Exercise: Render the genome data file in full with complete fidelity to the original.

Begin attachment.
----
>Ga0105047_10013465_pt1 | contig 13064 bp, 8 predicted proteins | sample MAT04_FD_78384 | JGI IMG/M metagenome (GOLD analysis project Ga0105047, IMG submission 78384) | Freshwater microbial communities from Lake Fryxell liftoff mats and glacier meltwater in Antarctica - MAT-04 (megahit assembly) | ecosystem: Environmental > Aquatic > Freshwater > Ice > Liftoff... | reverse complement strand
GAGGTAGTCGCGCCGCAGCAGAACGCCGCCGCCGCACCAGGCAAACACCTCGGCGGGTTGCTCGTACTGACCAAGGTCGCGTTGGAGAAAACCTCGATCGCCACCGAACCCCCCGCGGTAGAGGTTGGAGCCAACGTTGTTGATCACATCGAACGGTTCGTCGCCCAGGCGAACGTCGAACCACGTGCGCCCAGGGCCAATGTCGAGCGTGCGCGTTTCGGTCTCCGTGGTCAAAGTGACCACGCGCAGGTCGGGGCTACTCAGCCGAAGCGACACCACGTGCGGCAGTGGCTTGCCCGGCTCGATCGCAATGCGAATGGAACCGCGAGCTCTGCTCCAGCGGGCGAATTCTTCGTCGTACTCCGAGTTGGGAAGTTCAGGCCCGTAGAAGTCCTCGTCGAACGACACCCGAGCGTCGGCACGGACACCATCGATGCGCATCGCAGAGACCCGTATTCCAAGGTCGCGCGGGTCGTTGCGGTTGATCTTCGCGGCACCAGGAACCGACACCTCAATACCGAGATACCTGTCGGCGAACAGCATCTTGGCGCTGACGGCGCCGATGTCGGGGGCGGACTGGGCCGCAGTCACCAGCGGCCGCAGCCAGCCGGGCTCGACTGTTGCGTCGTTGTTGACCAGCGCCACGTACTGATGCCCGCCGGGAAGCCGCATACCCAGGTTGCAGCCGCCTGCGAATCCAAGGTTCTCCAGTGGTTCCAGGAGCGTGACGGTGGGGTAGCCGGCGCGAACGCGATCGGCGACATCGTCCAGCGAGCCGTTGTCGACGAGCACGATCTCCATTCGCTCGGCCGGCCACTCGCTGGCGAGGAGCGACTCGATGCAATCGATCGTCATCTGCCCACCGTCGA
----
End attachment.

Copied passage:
>Ga0105047_10013465_pt1 | contig 13064 bp, 8 predicted proteins | sample MAT04_FD_78384 | JGI IMG/M metagenome (GOLD analysis project Ga0105047, IMG submission 78384) | Freshwater microbial communities from Lake Fryxell liftoff mats and glacier meltwater in Antarctica - MAT-04 (megahit assembly) | ecosystem: Environmental > Aquatic > Freshwater > Ice > Liftoff... | reverse complement strand
GAGGTAGTCGCGCCGCAGCAGAACGCCGCCGCCGCACCAGGCAAACACCTCGGCGGGTTGCTCGTACTGACCAAGGTCGCGTTGGAGAAAACCTCGATCGCCACCGAACCCCCCGCGGTAGAGGTTGGAGCCAACGTTGTTGATCACATCGAACGGTTCGTCGCCCAGGCGAACGTCGAACCACGTGCGCCCAGGGCCAATGTCGAGCGTGCGCGTTTCGGTCTCCGTGGTCAAAGTGACCACGCGCAGGTCGGGGCTACTCAGCCGAAGCGACACCACGTGCGGCAGTGGCTTGCCCGGCTCGATCGCAATGCGAATGGAACCGCGAGCTCTGCTCCAGCGGGCGAATTCTTCGTCGTACTCCGAGTTGGGAAGTTCAGGCCCGTAGAAGTCCTCGTCGAACGACACCCGAGCGTCGGCACGGACACCATCGATGCGCATCGCAGAGACCCGTATTCCAAGGTCGCGCGGGTCGTTGCGGTTGATCTTCGCGGCACCAGGAACCGACACCTCAATACCGAGATACCTGTCGGCGAACAGCATCTTGGCGCTGACGGCGCCGATGTCGGGGGCGGACTGGGCCGCAGTCACCAGCGGCCGCAGCCAGCCGGGCTCGACTGTTGCGTCGTTGTTGACCAGCGCCACGTACTGATGCCCGCCGGGAAGCCGCATACCCAGGTTGCAGCCGCCTGCGAATCCAAGGTTCTCCAGTGGTTCCAGGAGCGTGACGGTGGGGTAGCCGGCGCGAACGCGATCGGCGACATCGTCCAGCGAGCCGTTGTCGACGAGCACGATCTCCATTCGCTCGGCCGGCCACTCGCTGGCGAGGAGCGACTCGATGCAATCGATCGTCATCTGCCCACCGTCGA